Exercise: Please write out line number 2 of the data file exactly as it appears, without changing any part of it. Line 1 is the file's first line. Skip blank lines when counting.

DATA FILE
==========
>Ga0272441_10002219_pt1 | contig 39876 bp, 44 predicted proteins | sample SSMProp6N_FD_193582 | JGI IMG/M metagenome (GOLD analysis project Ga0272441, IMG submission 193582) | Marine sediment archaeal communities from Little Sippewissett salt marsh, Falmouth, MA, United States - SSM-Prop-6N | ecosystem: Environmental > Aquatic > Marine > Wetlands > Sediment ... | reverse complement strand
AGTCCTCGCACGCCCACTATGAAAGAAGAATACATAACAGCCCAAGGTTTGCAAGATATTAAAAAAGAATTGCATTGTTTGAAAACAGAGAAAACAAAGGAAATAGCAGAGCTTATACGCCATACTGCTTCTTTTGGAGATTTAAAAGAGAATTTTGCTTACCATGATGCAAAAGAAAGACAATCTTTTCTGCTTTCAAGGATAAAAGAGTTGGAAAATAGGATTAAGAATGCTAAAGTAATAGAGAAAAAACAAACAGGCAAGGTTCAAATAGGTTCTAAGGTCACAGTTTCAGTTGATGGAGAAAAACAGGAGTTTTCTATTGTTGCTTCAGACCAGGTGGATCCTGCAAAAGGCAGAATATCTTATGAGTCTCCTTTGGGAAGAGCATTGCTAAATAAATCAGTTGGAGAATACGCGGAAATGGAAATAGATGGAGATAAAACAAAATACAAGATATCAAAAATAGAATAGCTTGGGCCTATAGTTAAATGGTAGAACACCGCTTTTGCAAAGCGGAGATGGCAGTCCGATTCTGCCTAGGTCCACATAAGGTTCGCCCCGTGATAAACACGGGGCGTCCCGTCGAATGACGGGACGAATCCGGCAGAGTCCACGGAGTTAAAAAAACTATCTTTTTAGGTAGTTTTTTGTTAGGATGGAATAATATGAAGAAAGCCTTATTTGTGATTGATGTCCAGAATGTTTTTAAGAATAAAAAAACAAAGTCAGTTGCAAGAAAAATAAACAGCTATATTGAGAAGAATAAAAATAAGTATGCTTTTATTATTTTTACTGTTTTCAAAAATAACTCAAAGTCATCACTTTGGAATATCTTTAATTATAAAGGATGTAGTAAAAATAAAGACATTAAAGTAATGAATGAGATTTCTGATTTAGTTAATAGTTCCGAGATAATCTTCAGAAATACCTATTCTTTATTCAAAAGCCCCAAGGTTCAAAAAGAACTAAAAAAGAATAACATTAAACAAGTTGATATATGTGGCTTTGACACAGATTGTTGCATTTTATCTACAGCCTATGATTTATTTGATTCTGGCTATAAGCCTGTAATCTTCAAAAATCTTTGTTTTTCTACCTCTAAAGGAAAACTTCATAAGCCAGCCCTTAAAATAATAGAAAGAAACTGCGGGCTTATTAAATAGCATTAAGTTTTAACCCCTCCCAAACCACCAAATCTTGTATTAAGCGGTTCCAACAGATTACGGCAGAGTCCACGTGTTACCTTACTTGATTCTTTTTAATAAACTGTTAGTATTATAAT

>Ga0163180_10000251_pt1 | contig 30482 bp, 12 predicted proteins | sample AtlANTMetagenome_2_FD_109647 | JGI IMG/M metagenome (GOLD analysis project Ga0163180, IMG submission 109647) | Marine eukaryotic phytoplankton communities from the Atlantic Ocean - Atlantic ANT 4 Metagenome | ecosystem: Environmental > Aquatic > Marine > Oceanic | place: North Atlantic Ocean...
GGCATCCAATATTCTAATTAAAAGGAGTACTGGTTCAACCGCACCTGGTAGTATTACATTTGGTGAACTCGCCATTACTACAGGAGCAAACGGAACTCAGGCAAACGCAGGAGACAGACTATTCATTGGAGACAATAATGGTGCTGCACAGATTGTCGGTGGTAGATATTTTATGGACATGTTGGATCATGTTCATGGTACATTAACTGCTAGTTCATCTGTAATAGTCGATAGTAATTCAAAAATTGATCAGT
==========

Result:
AGTCCTCGCACGCCCACTATGAAAGAAGAATACATAACAGCCCAAGGTTTGCAAGATATTAAAAAAGAATTGCATTGTTTGAAAACAGAGAAAACAAAGGAAATAGCAGAGCTTATACGCCATACTGCTTCTTTTGGAGATTTAAAAGAGAATTTTGCTTACCATGATGCAAAAGAAAGACAATCTTTTCTGCTTTCAAGGATAAAAGAGTTGGAAAATAGGATTAAGAATGCTAAAGTAATAGAGAAAAAACAAACAGGCAAGGTTCAAATAGGTTCTAAGGTCACAGTTTCAGTTGATGGAGAAAAACAGGAGTTTTCTATTGTTGCTTCAGACCAGGTGGATCCTGCAAAAGGCAGAATATCTTATGAGTCTCCTTTGGGAAGAGCATTGCTAAATAAATCAGTTGGAGAATACGCGGAAATGGAAATAGATGGAGATAAAACAAAATACAAGATATCAAAAATAGAATAGCTTGGGCCTATAGTTAAATGGTAGAACACCGCTTTTGCAAAGCGGAGATGGCAGTCCGATTCTGCCTAGGTCCACATAAGGTTCGCCCCGTGATAAACACGGGGCGTCCCGTCGAATGACGGGACGAATCCGGCAGAGTCCACGGAGTTAAAAAAACTATCTTTTTAGGTAGTTTTTTGTTAGGATGGAATAATATGAAGAAAGCCTTATTTGTGATTGATGTCCAGAATGTTTTTAAGAATAAAAAAACAAAGTCAGTTGCAAGAAAAATAAACAGCTATATTGAGAAGAATAAAAATAAGTATGCTTTTATTATTTTTACTGTTTTCAAAAATAACTCAAAGTCATCACTTTGGAATATCTTTAATTATAAAGGATGTAGTAAAAATAAAGACATTAAAGTAATGAATGAGATTTCTGATTTAGTTAATAGTTCCGAGATAATCTTCAGAAATACCTATTCTTTATTCAAAAGCCCCAAGGTTCAAAAAGAACTAAAAAAGAATAACATTAAACAAGTTGATATATGTGGCTTTGACACAGATTGTTGCATTTTATCTACAGCCTATGATTTATTTGATTCTGGCTATAAGCCTGTAATCTTCAAAAATCTTTGTTTTTCTACCTCTAAAGGAAAACTTCATAAGCCAGCCCTTAAAATAATAGAAAGAAACTGCGGGCTTATTAAATAGCATTAAGTTTTAACCCCTCCCAAACCACCAAATCTTGTATTAAGCGGTTCCAACAGATTACGGCAGAGTCCACGTGTTACCTTACTTGATTCTTTTTAATAAACTGTTAGTATTATAAT